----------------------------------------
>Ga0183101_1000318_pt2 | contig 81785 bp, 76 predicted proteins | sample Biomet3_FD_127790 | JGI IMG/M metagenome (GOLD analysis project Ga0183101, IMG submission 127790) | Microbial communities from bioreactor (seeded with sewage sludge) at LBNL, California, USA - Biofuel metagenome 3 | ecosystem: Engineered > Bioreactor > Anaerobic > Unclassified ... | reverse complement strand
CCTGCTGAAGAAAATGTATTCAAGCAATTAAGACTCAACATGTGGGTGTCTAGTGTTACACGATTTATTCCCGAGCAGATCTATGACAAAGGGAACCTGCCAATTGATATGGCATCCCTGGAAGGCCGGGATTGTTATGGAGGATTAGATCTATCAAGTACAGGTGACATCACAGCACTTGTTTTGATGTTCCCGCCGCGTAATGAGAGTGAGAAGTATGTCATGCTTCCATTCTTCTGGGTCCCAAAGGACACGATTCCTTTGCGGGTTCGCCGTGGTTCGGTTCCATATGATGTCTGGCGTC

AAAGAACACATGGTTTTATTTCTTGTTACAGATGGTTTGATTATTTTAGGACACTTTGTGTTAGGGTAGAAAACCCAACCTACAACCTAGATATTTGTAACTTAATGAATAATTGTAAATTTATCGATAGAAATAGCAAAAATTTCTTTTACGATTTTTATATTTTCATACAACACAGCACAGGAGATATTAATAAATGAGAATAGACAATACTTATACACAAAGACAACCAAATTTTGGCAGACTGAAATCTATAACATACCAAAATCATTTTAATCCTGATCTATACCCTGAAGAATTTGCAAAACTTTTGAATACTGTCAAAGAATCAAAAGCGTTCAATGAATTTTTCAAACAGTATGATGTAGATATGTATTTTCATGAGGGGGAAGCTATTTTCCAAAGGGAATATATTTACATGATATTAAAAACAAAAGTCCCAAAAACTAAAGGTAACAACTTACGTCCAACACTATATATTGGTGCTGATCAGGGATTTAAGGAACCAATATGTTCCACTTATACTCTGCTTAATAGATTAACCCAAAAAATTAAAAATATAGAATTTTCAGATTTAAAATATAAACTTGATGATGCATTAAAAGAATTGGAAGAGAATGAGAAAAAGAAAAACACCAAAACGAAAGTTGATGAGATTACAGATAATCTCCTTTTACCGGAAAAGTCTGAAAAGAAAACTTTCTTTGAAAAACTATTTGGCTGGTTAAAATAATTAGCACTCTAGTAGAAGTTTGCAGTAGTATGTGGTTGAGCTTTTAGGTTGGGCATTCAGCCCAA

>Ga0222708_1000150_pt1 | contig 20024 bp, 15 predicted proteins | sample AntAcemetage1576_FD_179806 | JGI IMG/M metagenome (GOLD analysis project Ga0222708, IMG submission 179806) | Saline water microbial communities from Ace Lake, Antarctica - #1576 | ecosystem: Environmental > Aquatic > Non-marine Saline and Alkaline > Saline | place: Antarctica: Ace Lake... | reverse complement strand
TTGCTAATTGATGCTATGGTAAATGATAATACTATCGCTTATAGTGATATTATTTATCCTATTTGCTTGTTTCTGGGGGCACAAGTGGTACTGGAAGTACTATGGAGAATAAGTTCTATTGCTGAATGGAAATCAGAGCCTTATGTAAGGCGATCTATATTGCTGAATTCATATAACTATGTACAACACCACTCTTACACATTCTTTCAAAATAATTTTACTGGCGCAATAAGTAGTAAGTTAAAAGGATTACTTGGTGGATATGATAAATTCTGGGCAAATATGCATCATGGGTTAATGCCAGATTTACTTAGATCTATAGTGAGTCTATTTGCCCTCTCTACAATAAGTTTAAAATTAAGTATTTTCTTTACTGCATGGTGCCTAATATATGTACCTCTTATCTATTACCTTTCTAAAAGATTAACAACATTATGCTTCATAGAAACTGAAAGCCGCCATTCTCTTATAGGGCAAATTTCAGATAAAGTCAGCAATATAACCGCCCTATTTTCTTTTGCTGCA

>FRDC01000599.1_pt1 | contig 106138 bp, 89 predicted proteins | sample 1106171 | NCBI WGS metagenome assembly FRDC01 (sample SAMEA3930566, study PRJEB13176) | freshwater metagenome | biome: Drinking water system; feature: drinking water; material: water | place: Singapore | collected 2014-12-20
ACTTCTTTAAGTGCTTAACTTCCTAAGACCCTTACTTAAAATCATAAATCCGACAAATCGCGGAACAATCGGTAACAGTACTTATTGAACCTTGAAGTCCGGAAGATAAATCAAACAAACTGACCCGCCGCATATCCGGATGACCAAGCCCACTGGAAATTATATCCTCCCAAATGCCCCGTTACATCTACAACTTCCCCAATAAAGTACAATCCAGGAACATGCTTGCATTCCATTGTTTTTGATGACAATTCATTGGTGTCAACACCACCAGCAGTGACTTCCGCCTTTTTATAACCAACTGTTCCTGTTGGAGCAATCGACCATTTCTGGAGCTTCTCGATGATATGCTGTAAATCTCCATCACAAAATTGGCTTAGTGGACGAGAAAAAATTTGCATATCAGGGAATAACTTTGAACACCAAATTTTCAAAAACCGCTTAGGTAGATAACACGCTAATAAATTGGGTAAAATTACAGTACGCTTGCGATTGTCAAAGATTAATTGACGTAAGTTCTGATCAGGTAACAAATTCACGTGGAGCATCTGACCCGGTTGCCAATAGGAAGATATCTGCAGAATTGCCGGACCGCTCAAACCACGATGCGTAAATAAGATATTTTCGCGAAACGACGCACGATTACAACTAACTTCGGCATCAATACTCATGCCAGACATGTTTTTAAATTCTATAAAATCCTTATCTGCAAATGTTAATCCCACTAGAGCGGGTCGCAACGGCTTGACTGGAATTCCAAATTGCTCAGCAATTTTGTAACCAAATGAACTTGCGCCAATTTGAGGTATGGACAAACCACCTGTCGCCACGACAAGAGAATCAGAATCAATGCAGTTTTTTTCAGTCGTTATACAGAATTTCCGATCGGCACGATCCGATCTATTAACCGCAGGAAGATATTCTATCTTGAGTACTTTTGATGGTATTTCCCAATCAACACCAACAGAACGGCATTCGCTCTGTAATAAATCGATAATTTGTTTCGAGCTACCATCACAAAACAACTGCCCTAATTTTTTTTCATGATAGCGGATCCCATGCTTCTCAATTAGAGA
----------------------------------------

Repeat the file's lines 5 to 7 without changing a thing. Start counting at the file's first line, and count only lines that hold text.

TTGCTAATTGATGCTATGGTAAATGATAATACTATCGCTTATAGTGATATTATTTATCCTATTTGCTTGTTTCTGGGGGCACAAGTGGTACTGGAAGTACTATGGAGAATAAGTTCTATTGCTGAATGGAAATCAGAGCCTTATGTAAGGCGATCTATATTGCTGAATTCATATAACTATGTACAACACCACTCTTACACATTCTTTCAAAATAATTTTACTGGCGCAATAAGTAGTAAGTTAAAAGGATTACTTGGTGGATATGATAAATTCTGGGCAAATATGCATCATGGGTTAATGCCAGATTTACTTAGATCTATAGTGAGTCTATTTGCCCTCTCTACAATAAGTTTAAAATTAAGTATTTTCTTTACTGCATGGTGCCTAATATATGTACCTCTTATCTATTACCTTTCTAAAAGATTAACAACATTATGCTTCATAGAAACTGAAAGCCGCCATTCTCTTATAGGGCAAATTTCAGATAAAGTCAGCAATATAACCGCCCTATTTTCTTTTGCTGCA

>FRDC01000599.1_pt1 | contig 106138 bp, 89 predicted proteins | sample 1106171 | NCBI WGS metagenome assembly FRDC01 (sample SAMEA3930566, study PRJEB13176) | freshwater metagenome | biome: Drinking water system; feature: drinking water; material: water | place: Singapore | collected 2014-12-20
ACTTCTTTAAGTGCTTAACTTCCTAAGACCCTTACTTAAAATCATAAATCCGACAAATCGCGGAACAATCGGTAACAGTACTTATTGAACCTTGAAGTCCGGAAGATAAATCAAACAAACTGACCCGCCGCATATCCGGATGACCAAGCCCACTGGAAATTATATCCTCCCAAATGCCCCGTTACATCTACAACTTCCCCAATAAAGTACAATCCAGGAACATGCTTGCATTCCATTGTTTTTGATGACAATTCATTGGTGTCAACACCACCAGCAGTGACTTCCGCCTTTTTATAACCAACTGTTCCTGTTGGAGCAATCGACCATTTCTGGAGCTTCTCGATGATATGCTGTAAATCTCCATCACAAAATTGGCTTAGTGGACGAGAAAAAATTTGCATATCAGGGAATAACTTTGAACACCAAATTTTCAAAAACCGCTTAGGTAGATAACACGCTAATAAATTGGGTAAAATTACAGTACGCTTGCGATTGTCAAAGATTAATTGACGTAAGTTCTGATCAGGTAACAAATTCACGTGGAGCATCTGACCCGGTTGCCAATAGGAAGATATCTGCAGAATTGCCGGACCGCTCAAACCACGATGCGTAAATAAGATATTTTCGCGAAACGACGCACGATTACAACTAACTTCGGCATCAATACTCATGCCAGACATGTTTTTAAATTCTATAAAATCCTTATCTGCAAATGTTAATCCCACTAGAGCGGGTCGCAACGGCTTGACTGGAATTCCAAATTGCTCAGCAATTTTGTAACCAAATGAACTTGCGCCAATTTGAGGTATGGACAAACCACCTGTCGCCACGACAAGAGAATCAGAATCAATGCAGTTTTTTTCAGTCGTTATACAGAATTTCCGATCGGCACGATCCGATCTATTAACCGCAGGAAGATATTCTATCTTGAGTACTTTTGATGGTATTTCCCAATCAACACCAACAGAACGGCATTCGCTCTGTAATAAATCGATAATTTGTTTCGAGCTACCATCACAAAACAACTGCCCTAATTTTTTTTCATGATAGCGGATCCCATGCTTCTCAATTAGAGA